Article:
Small business owners have a lot on their plates. You may be dealing with multiple aspects of your business that bigger companies devote entire departments to, and if you’re like most people, you might find the supply chain aspect intimidating. Here are some top tips for tackling the biggest supply chain concerns among small business owners.
Do you know, with absolute certainty, how much of each product you have, where it is, how much it’s costing you, and its condition? If not, you’re probably spending more money than necessary to run your business.
After all, if your inventory is insufficient, you won’t be able to meet the needs of your customers, so you’re either leaving some money on the table or cutting into your profits by spending money on express shipping fees. And on the other hand, if you’ve got too much inventory, you’ve already spent more money than you needed to, and you’ve also got to pay to store all of that extra inventory.
Worst of all, not knowing if you have too much or not enough could mean you end up buying some inventory that you already have. It might also cause you to be unable to ship an order to a customer that you initially promised you could – either way, it’s far from ideal.
The solution to this is carrying out yearly physical inventory counts as well as regular cycle counts. They must be done carefully and consistently, or it’s not worth doing them at all.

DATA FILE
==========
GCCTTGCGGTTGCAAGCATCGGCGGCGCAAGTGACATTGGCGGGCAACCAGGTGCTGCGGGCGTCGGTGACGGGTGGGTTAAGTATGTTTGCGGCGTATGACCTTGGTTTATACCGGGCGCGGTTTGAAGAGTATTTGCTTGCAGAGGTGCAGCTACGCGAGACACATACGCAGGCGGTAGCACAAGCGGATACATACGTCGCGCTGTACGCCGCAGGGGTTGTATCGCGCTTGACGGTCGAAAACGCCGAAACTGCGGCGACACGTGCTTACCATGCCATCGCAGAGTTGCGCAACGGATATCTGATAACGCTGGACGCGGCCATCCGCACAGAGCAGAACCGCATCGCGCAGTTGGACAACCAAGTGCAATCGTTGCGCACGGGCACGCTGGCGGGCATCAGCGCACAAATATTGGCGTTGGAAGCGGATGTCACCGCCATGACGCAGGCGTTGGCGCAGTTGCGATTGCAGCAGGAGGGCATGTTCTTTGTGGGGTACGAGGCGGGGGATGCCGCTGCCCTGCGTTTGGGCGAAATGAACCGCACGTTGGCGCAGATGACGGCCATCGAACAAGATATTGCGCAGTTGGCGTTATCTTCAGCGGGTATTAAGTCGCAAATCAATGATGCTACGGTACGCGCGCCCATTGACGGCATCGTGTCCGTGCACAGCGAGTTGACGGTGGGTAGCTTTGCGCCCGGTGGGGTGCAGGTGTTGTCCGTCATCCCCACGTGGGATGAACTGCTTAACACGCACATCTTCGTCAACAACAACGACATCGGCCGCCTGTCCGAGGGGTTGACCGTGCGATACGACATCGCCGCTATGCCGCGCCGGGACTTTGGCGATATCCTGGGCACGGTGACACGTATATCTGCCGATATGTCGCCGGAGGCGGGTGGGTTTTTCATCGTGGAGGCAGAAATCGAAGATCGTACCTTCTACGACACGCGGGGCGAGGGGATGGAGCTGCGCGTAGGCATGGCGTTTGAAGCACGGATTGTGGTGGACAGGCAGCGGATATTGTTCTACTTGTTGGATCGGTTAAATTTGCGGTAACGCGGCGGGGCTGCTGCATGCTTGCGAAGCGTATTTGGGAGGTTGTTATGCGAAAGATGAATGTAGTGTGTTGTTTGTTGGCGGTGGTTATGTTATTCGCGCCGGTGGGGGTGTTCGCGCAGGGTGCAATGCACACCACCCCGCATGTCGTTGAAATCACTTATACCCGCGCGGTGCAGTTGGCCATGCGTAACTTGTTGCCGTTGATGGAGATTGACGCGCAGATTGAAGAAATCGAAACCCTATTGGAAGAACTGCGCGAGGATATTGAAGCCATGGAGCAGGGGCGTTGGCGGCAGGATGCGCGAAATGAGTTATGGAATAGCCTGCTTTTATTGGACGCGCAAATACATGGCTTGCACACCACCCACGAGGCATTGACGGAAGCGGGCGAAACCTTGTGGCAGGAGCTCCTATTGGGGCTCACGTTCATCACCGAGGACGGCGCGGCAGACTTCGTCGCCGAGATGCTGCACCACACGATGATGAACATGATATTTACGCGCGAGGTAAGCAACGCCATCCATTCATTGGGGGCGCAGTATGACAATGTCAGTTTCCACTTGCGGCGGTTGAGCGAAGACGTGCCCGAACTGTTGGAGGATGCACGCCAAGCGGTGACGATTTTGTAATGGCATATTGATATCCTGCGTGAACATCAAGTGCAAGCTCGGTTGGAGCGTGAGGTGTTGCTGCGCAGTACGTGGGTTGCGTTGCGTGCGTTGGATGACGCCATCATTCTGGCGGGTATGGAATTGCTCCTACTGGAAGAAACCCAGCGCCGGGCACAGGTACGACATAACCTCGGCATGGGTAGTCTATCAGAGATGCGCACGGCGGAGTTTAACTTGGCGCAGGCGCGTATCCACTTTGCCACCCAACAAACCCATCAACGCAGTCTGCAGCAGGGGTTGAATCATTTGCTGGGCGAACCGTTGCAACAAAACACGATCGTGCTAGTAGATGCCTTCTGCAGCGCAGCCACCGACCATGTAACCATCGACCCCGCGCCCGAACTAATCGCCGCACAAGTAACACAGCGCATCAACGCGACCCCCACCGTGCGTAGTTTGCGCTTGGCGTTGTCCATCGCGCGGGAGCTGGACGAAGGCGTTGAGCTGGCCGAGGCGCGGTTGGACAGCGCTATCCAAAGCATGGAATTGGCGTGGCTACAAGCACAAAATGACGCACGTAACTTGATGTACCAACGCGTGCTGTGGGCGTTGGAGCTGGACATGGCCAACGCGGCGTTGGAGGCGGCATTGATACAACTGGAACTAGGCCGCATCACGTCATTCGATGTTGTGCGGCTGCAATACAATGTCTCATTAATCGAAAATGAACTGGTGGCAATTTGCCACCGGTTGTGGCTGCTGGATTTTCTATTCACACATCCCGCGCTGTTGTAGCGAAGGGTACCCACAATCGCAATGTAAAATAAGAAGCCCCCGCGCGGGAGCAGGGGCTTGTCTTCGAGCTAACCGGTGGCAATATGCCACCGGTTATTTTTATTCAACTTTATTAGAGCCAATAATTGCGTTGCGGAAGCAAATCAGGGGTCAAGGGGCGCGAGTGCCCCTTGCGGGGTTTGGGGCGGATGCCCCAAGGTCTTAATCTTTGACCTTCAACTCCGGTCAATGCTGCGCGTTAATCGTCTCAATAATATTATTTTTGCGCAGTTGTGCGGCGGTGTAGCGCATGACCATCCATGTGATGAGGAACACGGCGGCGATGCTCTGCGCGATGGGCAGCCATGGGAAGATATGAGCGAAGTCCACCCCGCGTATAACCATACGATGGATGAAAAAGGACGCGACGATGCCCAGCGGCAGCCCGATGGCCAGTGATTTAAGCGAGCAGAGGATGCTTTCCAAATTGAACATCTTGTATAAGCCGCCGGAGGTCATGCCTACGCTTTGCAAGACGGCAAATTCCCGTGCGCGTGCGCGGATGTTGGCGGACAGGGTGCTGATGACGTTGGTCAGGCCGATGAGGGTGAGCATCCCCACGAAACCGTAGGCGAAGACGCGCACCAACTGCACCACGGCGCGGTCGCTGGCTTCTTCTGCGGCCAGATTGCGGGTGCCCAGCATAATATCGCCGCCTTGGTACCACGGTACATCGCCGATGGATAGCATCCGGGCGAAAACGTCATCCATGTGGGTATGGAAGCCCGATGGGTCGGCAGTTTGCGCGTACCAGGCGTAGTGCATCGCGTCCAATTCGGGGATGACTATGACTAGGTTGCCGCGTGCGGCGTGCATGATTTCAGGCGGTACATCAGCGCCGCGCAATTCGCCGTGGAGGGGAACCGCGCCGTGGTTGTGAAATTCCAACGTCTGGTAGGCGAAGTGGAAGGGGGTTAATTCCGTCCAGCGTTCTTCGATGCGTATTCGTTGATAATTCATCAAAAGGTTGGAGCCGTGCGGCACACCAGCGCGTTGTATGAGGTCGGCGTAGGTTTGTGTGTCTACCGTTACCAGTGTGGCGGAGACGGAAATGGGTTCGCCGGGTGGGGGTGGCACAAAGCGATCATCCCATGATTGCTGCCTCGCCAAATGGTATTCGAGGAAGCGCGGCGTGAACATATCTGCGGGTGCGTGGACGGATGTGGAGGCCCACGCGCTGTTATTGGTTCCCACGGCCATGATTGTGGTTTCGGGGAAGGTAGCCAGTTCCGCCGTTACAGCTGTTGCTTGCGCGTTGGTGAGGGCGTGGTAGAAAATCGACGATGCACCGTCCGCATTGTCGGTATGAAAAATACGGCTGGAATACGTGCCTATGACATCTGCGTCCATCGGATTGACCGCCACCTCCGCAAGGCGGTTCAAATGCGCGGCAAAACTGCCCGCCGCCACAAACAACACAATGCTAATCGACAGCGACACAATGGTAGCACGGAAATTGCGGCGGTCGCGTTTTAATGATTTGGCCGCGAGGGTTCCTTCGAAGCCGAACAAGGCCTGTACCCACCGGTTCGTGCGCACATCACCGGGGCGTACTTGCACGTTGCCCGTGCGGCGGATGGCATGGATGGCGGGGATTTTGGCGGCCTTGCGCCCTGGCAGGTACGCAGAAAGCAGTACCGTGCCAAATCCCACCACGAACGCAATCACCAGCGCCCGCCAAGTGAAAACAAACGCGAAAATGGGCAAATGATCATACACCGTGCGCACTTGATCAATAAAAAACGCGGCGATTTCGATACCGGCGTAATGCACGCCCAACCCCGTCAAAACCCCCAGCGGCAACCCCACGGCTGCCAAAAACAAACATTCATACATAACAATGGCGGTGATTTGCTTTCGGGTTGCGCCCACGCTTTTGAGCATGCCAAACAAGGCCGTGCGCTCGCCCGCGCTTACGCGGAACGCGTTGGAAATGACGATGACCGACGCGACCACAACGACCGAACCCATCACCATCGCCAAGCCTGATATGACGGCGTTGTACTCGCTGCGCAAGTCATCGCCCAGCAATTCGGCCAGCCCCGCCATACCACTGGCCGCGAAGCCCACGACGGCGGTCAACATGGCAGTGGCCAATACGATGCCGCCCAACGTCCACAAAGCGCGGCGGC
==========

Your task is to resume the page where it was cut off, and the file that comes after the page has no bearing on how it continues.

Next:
Lead Time Management
You need a solid understanding of lead times if you want control over your supply chain. When a supplier gives you a lead time, you need to know exactly what they’re referring to; a lead time could be how long it takes them to make the part, how long it takes them to procure the materials and make the part combined, or some other definition, and you also need to know if the shipping time is included. It’s a complication that could easily be avoided by asking all of the right questions up front.
By the same token, you need to take everything into consideration when supplying your customers with a lead time, being sure to include all your supplier lead times as well as internal receiving, inspections, production and shipping.
Supply chains have a lot of facets, but these are two big areas where proper attention can make your job a lot easier.
This blog post was based off of an article by The Balance Small Business. Read the full article here.